Kaylee Hultgren

Earlier this week I wrote about Disney Junior’s app-first distribution strategy for its new Western series for preschoolers, “Sheriff Callie’s Wild West.” Today, Viacom announced that following MTV’s release of an entire season of the show “Wait ‘Til Next Year” on its app prior to the linear premiere, it’s taking a similar approach with CMT. Seemingly, more and more networks are hopping on the (authenticated) bandwagon.
 
Viacom’s metrics show that the strategy appears to be working. The pre-release of “Wait ‘Til Next Year” helped increase the app’s streaming downloads 47% week-over-week, and the TV premiere posted an 8% increase in the P12-17 demo. Viewer familiarity with the app combined with a ratings increase is a good result.
 
According to Kristin Frank, EVP of Connected Content for Viacom Music and Logo Group, the apps “strengthen and extend our brands’ awareness and reach fans everywhere they are, while simultaneously monetizing at a premium CPMs. In the coming months, we’ll continue to work closely with our ad and cable partners to explore and test new ways to deliver content to our audiences.”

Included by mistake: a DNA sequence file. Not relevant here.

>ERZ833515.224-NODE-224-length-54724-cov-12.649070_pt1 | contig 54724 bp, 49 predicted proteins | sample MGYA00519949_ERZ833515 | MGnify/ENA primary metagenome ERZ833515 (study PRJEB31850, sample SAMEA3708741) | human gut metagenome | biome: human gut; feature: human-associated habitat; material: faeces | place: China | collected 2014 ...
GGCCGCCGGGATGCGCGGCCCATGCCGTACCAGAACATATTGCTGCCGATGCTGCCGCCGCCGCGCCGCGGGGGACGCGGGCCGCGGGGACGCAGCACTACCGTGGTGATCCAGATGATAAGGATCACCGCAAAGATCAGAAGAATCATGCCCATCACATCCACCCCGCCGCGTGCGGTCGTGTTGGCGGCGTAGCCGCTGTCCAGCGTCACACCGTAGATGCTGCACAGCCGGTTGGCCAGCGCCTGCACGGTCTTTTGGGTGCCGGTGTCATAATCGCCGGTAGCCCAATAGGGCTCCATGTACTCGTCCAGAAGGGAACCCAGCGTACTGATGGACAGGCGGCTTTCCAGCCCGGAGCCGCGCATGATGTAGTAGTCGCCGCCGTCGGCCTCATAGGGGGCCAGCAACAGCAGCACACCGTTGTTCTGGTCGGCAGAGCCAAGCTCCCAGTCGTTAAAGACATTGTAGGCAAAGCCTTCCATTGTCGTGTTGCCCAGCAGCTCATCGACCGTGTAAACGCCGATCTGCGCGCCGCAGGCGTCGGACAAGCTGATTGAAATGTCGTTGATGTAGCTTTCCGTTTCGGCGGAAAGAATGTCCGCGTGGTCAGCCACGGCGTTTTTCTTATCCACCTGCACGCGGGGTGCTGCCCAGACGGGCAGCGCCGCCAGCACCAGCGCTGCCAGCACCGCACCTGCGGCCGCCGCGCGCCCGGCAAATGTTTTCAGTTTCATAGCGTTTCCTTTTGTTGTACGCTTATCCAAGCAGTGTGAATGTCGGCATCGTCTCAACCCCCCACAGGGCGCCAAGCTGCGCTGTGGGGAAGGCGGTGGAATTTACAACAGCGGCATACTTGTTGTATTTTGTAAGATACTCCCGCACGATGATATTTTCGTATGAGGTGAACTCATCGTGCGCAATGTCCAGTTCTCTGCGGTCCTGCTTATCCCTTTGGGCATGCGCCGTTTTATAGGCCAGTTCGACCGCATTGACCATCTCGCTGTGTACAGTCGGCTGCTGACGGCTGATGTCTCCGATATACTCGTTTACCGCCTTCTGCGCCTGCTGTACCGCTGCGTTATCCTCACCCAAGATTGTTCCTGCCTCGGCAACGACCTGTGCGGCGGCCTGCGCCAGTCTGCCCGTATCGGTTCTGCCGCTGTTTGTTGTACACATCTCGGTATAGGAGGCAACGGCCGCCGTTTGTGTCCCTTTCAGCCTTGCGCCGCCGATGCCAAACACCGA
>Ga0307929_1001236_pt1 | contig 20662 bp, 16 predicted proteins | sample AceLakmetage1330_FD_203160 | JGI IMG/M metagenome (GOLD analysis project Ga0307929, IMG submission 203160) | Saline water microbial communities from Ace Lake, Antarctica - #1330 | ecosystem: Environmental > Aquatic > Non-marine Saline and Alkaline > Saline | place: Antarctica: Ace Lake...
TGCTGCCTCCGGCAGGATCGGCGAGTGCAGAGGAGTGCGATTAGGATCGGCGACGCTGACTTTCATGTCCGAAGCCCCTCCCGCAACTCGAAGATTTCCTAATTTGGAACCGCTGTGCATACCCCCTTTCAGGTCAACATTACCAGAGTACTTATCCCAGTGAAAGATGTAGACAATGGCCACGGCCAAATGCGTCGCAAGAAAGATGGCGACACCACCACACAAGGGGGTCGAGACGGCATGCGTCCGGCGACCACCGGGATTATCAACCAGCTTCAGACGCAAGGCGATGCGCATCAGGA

CMT’s new video app launches concurrently with the 1st ep
of "Sweet Home Alabama," 1 week before the TV premiere
.

While MTV released a series of eps, in CMT’s case its dating reality series “Sweet Home Alabama” will air on the app a week before it’s on TV. The app itself is debuting along with the episode, so the goal is to get viewers excited about the app, too, which includes co-viewing capabilities and a “best tweet” filter. CMT is also launching a music app experience called “CMT Artists” that will improve discovery of and connection with fans’ favorite artists.
 
A big part of the strategy is word-of-mouth. “We see the apps as a springboard to television viewing,” Frank told me. “Our goal is for fans to sample shows and content on the app, then discuss and advocate for it across social, which ultimately leads for them as well as their friends (who follow their social feeds) to check out the shows on television,” she said.
 
It remains to be seen whether this kind of pre-release will spread across the entire cable network landscape. It’s difficult to conceive of say, a “Breaking Bad” premiere being released early on an app. But these examples do indicate that for some, the experiment is working.

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